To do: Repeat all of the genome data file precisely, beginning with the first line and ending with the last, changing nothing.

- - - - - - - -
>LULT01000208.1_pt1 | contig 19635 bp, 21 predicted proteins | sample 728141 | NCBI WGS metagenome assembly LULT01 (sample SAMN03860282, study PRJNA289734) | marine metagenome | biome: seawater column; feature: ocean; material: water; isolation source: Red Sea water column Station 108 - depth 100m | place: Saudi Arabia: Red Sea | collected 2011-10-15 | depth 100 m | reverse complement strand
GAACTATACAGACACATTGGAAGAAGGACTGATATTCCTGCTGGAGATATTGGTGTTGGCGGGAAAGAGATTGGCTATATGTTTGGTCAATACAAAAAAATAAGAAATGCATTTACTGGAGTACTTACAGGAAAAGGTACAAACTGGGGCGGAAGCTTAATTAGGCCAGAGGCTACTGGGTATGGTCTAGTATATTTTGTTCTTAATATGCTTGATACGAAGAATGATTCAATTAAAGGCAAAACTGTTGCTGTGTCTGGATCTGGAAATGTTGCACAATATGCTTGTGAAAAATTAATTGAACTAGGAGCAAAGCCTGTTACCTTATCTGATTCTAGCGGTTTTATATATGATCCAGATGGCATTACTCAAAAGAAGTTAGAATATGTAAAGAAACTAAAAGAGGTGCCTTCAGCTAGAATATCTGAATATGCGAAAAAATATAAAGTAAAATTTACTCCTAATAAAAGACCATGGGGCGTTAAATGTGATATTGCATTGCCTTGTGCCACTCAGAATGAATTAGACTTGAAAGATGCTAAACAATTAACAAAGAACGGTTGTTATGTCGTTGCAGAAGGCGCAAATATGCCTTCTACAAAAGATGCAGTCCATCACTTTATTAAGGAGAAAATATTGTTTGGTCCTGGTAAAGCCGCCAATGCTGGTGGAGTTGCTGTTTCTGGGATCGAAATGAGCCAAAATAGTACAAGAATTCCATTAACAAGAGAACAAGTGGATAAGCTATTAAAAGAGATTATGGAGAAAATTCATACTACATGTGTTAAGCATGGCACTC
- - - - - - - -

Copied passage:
>LULT01000208.1_pt1 | contig 19635 bp, 21 predicted proteins | sample 728141 | NCBI WGS metagenome assembly LULT01 (sample SAMN03860282, study PRJNA289734) | marine metagenome | biome: seawater column; feature: ocean; material: water; isolation source: Red Sea water column Station 108 - depth 100m | place: Saudi Arabia: Red Sea | collected 2011-10-15 | depth 100 m | reverse complement strand
GAACTATACAGACACATTGGAAGAAGGACTGATATTCCTGCTGGAGATATTGGTGTTGGCGGGAAAGAGATTGGCTATATGTTTGGTCAATACAAAAAAATAAGAAATGCATTTACTGGAGTACTTACAGGAAAAGGTACAAACTGGGGCGGAAGCTTAATTAGGCCAGAGGCTACTGGGTATGGTCTAGTATATTTTGTTCTTAATATGCTTGATACGAAGAATGATTCAATTAAAGGCAAAACTGTTGCTGTGTCTGGATCTGGAAATGTTGCACAATATGCTTGTGAAAAATTAATTGAACTAGGAGCAAAGCCTGTTACCTTATCTGATTCTAGCGGTTTTATATATGATCCAGATGGCATTACTCAAAAGAAGTTAGAATATGTAAAGAAACTAAAAGAGGTGCCTTCAGCTAGAATATCTGAATATGCGAAAAAATATAAAGTAAAATTTACTCCTAATAAAAGACCATGGGGCGTTAAATGTGATATTGCATTGCCTTGTGCCACTCAGAATGAATTAGACTTGAAAGATGCTAAACAATTAACAAAGAACGGTTGTTATGTCGTTGCAGAAGGCGCAAATATGCCTTCTACAAAAGATGCAGTCCATCACTTTATTAAGGAGAAAATATTGTTTGGTCCTGGTAAAGCCGCCAATGCTGGTGGAGTTGCTGTTTCTGGGATCGAAATGAGCCAAAATAGTACAAGAATTCCATTAACAAGAGAACAAGTGGATAAGCTATTAAAAGAGATTATGGAGAAAATTCATACTACATGTGTTAAGCATGGCACTC